Dr. Ying Li

Assistant Professor
and Associate Chair
Ying Li received a Bachelor of Engineering in Computer Science and Technology from Hubei University of Technology in China, where she continued her education and received a Master of Engineering in Applied Technology. She went on to the University of New Hampshire to pursue a Ph.D. in Computer Science, completing her Ph.D. study in 2015. Her dissertation and research focus on energy efficient methods of providing reliable communication in resource-limited, intermittently connected networks.

Dr. Bruce A. Maxwell

(on leave until Fall 2022)
Bruce Maxwell started exploring computer science as an undergraduate at Swarthmore College, where he earned a B.A. in Political Science, a B.S. in Engineering, and a Concentration in Computer Science. He went on to obtain an M.Phil. in Speech Recognition at Cambridge University and a Ph.D. in Robotics at Carnegie Mellon University. He taught for two years at the University of North Dakota and nine years at Swarthmore College before coming to Colby in the fall of 2007. His interests include robotics, computer vision, computer graphics, scientific data analysis and visualization.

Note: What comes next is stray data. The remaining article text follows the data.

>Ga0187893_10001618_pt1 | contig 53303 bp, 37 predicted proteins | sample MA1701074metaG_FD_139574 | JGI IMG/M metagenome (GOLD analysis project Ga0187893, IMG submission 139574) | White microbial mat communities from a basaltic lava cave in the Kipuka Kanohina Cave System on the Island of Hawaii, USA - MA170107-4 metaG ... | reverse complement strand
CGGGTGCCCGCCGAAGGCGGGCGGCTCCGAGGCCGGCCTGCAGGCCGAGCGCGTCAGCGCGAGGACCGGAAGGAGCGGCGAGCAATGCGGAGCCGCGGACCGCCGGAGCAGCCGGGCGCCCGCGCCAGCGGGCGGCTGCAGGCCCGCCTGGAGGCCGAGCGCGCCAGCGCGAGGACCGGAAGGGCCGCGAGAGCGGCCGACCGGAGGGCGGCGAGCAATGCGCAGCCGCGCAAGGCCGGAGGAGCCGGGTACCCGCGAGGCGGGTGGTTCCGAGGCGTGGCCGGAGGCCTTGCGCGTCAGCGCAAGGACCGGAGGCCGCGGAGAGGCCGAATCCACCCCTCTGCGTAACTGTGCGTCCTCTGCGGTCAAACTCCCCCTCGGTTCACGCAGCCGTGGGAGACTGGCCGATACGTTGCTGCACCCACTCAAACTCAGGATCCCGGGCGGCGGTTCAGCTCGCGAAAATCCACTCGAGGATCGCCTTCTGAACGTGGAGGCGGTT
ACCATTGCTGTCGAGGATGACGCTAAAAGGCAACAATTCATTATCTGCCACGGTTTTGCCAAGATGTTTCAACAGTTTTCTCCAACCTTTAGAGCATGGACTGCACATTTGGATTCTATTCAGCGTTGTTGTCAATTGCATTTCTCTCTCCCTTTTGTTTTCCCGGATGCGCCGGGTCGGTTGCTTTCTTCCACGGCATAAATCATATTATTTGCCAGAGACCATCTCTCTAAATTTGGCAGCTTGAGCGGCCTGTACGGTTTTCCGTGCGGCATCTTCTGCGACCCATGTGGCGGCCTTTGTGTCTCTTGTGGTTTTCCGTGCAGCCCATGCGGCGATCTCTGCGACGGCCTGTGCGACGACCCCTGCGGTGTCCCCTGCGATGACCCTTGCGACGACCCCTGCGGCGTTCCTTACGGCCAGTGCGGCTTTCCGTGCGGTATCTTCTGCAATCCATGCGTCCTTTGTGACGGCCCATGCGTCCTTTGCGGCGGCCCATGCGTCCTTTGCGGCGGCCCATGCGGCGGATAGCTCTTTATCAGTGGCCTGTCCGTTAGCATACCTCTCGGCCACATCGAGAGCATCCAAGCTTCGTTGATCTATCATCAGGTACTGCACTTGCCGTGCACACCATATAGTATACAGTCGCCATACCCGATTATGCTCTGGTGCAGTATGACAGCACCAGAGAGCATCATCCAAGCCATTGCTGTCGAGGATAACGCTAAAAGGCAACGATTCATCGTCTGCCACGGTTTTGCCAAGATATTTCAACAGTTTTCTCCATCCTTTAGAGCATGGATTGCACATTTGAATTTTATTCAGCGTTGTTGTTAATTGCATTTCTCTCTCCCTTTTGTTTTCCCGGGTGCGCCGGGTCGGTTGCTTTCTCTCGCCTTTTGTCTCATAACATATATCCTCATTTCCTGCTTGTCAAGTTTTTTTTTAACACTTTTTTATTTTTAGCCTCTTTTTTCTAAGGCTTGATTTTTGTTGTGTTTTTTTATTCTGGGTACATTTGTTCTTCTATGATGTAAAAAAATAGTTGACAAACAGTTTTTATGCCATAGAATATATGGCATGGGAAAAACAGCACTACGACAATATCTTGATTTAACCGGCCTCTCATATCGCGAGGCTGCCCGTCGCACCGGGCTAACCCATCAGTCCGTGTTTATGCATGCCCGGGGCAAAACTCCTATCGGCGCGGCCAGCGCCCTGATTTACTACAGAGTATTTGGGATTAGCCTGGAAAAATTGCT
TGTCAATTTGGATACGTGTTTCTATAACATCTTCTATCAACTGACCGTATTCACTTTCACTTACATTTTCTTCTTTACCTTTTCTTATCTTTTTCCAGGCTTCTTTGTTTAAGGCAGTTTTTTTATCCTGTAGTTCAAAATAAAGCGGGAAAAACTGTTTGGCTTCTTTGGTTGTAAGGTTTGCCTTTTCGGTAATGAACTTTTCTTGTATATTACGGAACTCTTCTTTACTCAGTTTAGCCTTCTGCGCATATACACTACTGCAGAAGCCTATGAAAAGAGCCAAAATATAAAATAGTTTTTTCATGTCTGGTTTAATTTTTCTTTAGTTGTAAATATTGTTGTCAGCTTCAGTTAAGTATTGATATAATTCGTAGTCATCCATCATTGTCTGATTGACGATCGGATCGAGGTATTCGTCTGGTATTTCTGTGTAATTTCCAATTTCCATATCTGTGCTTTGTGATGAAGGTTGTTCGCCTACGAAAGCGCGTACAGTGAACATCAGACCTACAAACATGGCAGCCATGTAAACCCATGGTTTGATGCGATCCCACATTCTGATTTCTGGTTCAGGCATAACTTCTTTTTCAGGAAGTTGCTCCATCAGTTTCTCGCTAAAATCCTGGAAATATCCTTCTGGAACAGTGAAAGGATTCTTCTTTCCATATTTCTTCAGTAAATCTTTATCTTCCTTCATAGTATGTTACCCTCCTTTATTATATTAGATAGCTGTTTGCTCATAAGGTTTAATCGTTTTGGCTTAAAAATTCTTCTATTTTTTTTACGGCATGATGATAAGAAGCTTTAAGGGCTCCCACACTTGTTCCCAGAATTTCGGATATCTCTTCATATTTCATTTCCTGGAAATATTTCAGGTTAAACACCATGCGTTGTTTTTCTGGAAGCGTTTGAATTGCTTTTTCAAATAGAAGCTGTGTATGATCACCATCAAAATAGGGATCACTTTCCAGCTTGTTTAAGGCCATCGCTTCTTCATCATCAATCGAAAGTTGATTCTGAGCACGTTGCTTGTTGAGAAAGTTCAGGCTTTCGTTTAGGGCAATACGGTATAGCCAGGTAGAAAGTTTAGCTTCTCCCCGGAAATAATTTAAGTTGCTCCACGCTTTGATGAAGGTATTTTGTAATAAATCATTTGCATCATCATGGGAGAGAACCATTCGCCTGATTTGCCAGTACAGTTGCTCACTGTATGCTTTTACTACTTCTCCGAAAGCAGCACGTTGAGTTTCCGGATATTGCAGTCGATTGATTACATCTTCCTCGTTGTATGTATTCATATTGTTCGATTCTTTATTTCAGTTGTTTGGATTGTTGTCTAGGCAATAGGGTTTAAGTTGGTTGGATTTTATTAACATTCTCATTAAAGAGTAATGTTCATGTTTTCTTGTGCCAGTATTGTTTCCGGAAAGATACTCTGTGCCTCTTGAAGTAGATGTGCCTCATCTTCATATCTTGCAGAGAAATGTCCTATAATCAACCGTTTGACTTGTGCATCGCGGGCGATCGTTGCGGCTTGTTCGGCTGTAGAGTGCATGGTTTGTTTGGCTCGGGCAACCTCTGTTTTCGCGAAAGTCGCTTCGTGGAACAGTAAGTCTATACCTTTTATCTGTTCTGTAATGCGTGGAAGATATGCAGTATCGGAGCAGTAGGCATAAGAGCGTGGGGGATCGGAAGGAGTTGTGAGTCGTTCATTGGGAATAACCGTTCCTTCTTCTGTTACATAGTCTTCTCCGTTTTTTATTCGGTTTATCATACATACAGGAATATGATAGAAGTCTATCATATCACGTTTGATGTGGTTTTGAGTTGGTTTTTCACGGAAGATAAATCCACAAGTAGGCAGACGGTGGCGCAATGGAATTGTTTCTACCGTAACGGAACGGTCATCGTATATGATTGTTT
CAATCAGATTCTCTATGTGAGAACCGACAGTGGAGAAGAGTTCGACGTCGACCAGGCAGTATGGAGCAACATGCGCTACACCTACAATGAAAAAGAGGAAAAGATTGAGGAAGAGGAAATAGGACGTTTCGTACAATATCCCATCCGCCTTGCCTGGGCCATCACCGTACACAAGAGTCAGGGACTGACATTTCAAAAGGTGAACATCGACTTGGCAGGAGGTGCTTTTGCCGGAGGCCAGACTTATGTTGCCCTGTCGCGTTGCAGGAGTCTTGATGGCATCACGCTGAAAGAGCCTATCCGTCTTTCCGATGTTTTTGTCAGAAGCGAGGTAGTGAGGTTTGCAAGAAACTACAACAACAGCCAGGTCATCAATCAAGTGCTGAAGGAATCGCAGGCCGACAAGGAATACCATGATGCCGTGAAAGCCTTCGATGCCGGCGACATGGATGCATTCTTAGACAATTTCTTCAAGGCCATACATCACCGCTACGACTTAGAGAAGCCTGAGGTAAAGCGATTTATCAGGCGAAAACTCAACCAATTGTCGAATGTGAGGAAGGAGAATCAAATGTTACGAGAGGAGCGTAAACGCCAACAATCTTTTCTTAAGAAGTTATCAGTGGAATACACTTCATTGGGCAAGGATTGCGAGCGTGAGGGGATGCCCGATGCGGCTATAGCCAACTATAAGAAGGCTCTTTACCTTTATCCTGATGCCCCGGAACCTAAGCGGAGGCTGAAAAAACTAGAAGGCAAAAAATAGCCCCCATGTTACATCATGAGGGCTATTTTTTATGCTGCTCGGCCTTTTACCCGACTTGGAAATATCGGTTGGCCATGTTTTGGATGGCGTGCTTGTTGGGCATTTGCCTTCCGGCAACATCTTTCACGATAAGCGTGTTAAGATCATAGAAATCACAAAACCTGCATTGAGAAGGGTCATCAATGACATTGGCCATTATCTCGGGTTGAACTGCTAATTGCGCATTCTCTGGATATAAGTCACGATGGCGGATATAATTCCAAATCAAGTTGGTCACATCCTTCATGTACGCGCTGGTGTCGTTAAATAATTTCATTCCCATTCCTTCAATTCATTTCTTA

Dr. Dale Skrien

Dale Skrien went to St. Olaf College where he received a B.A. in Mathematics. He continued his education at the University of Washington where he received M.S. and Ph.D. degrees in Mathematics. His dissertation concerned algorithmic graph theory or, more specifically, algorithms relating to interval graphs. He later picked up a M.S. degree in Computer Science at the University of Illinois. He has been teaching at Colby since 1980. His interests have included object-oriented software design, educational software for computer organization courses, and computer music.

Dr. Hannen (Hannah) Wolfe
Assistant Professor
Hannen Wolfe went to Bennington College where they received a Bachelors of Arts in a self-designed major that integrated visual arts, computer science, and mathematics. While completing their PhD in Media Arts and Technology from University of California Santa Barbara, they received a Masters of Science in Computer Science. Their research interests include human robot interaction, affective computing, virtual reality, and computational creativity. Their artwork focuses on the relationship between body and technology, giving computers and robots biological qualities.
Kim Caswell
Administrative Secretary